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School Boy

I hope it’s not confirmation bias or simply the effect of his new haircut, but I think Matt and I are already beginning to see the effects of KIP on Simon. He seems older all of a sudden, possessed both of more understanding and more independence. The changes have been in the works since he began to walk nearly three months ago, but the overall effect remains revolutionary. What’s more, as I have traveled twice in a short span, it almost seems as though I left a baby behind to get on plane one day, only to return to find a familiar looking little boy waiting for me the next.

A few months ago, I’d be using this space to lament how fast time has gone by and to mourn the loss of my (likely only) baby. But I’m not feeling the loss at present. Somehow this transformation seems wholly positive. In no small part, this is because Simon has been in a terrific mood for the last three days, and I’ve greatly enjoyed his company. The larger truth is that, after nearly two years, Simon no longer feels like an extension of me. The first all-consuming months of motherhood ended long ago, my heart and mind have at last caught up to this reality, and I can now see Simon as an individual and cheer his budding independence.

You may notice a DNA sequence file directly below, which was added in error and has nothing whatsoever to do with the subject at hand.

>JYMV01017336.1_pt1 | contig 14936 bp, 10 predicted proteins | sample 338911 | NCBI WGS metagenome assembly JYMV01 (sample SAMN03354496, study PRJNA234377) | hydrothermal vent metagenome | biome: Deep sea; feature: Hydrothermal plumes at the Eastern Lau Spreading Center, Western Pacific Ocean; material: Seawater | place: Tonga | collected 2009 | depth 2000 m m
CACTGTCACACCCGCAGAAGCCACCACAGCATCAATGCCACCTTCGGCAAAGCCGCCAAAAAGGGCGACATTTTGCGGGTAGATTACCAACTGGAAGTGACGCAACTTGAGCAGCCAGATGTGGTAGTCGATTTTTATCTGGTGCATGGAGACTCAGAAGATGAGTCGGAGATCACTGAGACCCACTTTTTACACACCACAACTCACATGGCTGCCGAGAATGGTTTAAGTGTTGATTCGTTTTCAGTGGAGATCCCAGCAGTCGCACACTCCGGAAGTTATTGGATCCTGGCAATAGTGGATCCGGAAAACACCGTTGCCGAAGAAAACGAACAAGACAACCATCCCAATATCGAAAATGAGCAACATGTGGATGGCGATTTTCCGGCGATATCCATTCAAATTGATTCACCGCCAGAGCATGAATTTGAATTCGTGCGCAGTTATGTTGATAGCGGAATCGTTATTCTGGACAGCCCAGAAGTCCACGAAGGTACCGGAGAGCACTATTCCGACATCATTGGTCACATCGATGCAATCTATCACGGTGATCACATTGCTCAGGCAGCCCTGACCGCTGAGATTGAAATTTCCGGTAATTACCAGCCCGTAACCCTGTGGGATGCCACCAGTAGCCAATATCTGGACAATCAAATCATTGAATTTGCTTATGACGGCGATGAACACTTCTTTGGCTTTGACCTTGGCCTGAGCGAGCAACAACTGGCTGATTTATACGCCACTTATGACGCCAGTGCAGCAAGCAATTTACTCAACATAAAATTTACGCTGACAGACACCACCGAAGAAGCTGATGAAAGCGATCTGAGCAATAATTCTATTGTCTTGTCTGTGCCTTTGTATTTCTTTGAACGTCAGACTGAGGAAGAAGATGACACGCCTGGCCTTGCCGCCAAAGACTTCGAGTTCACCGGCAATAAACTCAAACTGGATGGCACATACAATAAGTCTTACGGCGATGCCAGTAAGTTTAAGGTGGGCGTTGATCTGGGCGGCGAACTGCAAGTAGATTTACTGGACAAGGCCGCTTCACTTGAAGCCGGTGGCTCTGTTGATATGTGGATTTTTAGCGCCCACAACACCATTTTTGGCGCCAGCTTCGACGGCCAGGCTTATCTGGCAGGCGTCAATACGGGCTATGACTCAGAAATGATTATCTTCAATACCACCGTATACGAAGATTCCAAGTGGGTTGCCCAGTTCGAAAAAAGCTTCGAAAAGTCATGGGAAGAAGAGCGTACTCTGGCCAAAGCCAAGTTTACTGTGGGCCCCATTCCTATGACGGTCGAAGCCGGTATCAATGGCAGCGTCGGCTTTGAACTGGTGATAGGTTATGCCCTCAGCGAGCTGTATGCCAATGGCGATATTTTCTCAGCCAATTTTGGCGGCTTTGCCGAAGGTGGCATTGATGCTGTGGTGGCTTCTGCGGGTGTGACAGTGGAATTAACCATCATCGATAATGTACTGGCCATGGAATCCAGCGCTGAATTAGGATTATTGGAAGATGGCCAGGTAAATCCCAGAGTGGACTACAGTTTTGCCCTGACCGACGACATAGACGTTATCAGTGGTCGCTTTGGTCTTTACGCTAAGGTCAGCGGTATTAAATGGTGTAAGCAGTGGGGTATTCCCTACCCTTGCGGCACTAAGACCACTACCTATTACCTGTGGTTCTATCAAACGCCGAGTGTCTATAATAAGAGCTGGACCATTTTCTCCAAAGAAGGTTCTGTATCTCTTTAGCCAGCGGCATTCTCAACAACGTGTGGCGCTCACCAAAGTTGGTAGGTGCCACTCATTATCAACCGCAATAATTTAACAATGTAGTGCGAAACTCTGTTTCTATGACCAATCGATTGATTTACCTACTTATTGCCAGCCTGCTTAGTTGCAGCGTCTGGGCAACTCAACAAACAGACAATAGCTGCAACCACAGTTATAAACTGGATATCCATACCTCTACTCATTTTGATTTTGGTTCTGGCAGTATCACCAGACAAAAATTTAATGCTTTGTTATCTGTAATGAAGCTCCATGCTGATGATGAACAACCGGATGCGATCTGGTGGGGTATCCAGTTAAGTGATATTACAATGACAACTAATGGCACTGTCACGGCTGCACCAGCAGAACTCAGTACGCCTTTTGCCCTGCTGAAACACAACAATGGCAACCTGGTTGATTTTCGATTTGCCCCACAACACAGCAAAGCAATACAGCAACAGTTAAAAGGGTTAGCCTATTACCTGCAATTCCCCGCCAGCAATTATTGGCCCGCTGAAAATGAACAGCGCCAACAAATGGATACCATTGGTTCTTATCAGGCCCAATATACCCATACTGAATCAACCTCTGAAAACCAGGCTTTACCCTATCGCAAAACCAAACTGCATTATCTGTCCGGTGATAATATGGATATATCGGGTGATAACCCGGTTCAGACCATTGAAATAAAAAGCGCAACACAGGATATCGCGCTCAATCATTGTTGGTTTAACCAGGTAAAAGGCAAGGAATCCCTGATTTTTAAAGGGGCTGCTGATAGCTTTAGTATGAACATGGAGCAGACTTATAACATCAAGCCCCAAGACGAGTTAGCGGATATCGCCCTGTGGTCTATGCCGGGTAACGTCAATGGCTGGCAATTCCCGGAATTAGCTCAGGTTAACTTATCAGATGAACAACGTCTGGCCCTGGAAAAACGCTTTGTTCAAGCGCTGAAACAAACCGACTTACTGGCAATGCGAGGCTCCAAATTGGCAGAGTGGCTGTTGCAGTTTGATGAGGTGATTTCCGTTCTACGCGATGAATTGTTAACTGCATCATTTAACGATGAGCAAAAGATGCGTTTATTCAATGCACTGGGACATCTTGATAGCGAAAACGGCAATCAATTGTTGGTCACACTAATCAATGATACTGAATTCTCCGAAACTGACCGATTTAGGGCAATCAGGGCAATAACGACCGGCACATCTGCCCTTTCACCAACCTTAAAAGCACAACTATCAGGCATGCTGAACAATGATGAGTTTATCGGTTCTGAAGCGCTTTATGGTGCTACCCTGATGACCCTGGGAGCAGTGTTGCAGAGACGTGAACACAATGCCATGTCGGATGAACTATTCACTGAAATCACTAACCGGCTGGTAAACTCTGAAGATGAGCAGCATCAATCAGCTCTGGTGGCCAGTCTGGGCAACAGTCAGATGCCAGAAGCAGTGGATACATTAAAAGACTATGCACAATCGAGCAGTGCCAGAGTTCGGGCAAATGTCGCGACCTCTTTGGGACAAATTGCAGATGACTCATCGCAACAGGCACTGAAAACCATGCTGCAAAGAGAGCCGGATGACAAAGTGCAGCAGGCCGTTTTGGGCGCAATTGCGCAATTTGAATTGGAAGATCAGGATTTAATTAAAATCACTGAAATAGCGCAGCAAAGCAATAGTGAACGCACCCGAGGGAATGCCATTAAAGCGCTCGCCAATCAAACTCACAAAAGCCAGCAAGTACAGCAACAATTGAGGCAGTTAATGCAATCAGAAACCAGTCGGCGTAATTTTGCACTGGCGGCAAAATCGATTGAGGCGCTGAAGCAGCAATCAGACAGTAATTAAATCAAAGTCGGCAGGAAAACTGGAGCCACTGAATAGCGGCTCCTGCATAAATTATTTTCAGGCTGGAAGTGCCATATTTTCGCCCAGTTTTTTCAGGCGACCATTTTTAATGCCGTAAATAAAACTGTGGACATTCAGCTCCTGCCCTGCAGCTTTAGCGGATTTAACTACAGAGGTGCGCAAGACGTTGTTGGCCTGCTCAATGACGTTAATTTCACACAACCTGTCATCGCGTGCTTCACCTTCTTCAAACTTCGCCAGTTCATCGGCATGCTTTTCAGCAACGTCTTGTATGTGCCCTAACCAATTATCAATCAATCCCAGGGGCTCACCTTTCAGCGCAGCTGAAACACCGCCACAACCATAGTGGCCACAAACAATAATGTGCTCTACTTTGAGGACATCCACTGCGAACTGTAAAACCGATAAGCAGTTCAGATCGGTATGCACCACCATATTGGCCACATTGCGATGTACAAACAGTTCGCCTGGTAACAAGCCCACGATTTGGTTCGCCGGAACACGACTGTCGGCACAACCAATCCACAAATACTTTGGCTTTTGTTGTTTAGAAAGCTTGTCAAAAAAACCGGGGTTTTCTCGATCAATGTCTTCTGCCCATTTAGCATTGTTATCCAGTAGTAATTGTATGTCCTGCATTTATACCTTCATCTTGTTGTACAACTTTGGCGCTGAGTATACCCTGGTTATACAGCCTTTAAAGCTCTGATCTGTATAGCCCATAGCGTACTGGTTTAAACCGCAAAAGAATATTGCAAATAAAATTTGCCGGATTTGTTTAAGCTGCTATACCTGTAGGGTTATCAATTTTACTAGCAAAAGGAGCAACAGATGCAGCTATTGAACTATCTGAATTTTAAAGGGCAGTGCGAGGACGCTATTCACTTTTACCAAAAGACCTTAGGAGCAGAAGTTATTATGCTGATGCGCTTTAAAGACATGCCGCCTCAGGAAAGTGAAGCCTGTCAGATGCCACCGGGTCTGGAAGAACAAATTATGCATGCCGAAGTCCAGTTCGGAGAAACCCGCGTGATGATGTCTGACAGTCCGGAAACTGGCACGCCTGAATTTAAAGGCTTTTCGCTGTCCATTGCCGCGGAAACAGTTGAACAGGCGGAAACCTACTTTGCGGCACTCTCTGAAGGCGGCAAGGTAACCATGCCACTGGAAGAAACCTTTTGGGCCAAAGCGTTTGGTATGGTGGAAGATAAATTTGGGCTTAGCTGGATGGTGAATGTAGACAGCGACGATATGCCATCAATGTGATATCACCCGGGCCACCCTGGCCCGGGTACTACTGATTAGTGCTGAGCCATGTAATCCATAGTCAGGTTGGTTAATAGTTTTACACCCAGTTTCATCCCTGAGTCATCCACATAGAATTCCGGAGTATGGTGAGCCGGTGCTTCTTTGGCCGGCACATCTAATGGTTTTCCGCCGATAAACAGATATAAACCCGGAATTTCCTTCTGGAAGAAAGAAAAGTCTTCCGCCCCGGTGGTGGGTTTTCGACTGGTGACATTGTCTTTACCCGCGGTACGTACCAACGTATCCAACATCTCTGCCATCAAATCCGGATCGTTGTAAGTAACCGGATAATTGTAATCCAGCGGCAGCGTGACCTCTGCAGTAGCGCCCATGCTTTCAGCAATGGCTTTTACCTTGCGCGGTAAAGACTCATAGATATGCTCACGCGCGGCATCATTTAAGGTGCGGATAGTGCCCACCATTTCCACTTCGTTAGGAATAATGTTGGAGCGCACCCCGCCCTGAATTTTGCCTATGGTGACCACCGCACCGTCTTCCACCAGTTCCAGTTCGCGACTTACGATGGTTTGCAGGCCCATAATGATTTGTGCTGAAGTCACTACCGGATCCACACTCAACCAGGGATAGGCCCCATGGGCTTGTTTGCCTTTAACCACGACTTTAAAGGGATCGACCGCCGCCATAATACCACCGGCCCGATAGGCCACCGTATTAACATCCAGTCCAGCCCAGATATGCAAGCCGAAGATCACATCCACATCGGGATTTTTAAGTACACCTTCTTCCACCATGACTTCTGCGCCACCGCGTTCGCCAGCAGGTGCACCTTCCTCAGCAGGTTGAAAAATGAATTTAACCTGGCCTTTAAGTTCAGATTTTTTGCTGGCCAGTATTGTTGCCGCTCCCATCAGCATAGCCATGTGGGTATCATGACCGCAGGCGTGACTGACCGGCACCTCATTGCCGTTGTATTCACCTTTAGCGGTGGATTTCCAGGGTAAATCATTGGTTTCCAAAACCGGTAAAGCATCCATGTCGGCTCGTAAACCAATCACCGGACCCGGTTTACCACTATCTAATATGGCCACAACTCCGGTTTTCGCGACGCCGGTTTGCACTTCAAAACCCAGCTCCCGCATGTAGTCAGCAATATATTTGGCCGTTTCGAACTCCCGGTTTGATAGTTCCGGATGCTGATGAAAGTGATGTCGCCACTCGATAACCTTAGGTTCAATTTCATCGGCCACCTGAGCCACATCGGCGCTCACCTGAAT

So what’s new? Well, mainly what’s new is that he tries to do more things for himself and he follows instructions better. If I ask to hold his hand to go down a sidewalk or across a parking lot, he’ll grab my hand with his and (mostly) follow along. There’s been much less carrying going on of late. He’s also understood me and complied when I’ve asked him to do things like put his clothes in his hamper or go get a toy from another room. Just yesterday I half jokingly asked Simon to draw me a picture, and then watched and cheered as he marched over to his easel, picked up his chalk, and began to scribble away.

He’s also discovered two restaurant tricks that equally delighted the two of us. At Just Fresh yesterday, I asked him to put his high chair away after lunch. It had wheels on it, but I was still surprised when he pushed it all the way to the back of the restaurant and down a short hall. A few fellow diners looked up and cheered his efforts, too. We’ll be going back there just for the movable chairs.

At Heine Brothers later that day, Simon discovered that if he gets on his tip-toes he can just about reach a small stack of cups and the water dispenser they sit beside. It’s enough of a stretch that I had to re-align his cup and pour the water for him, but he was insistent on getting the cup down, shoving it as close to the dispenser’s spout as possible, and then carrying the drink back to his table. The smile on his face lit up the whole room.

Unfortunately, he’s also approaching two. So along with all these cute and helpful tricks, he’s picked up a few less than cute, not-so helpful ones. Like reaching into his diaper pail to take diapers out (yuck!), tumping cups over once he’s had enough to drink, un-spooling toilet paper rolls, and trying to push out the window screens.

As I’m feeling generous, I’ve decided to credit KIP with all these positive developments and chalk up the annoyances to age.

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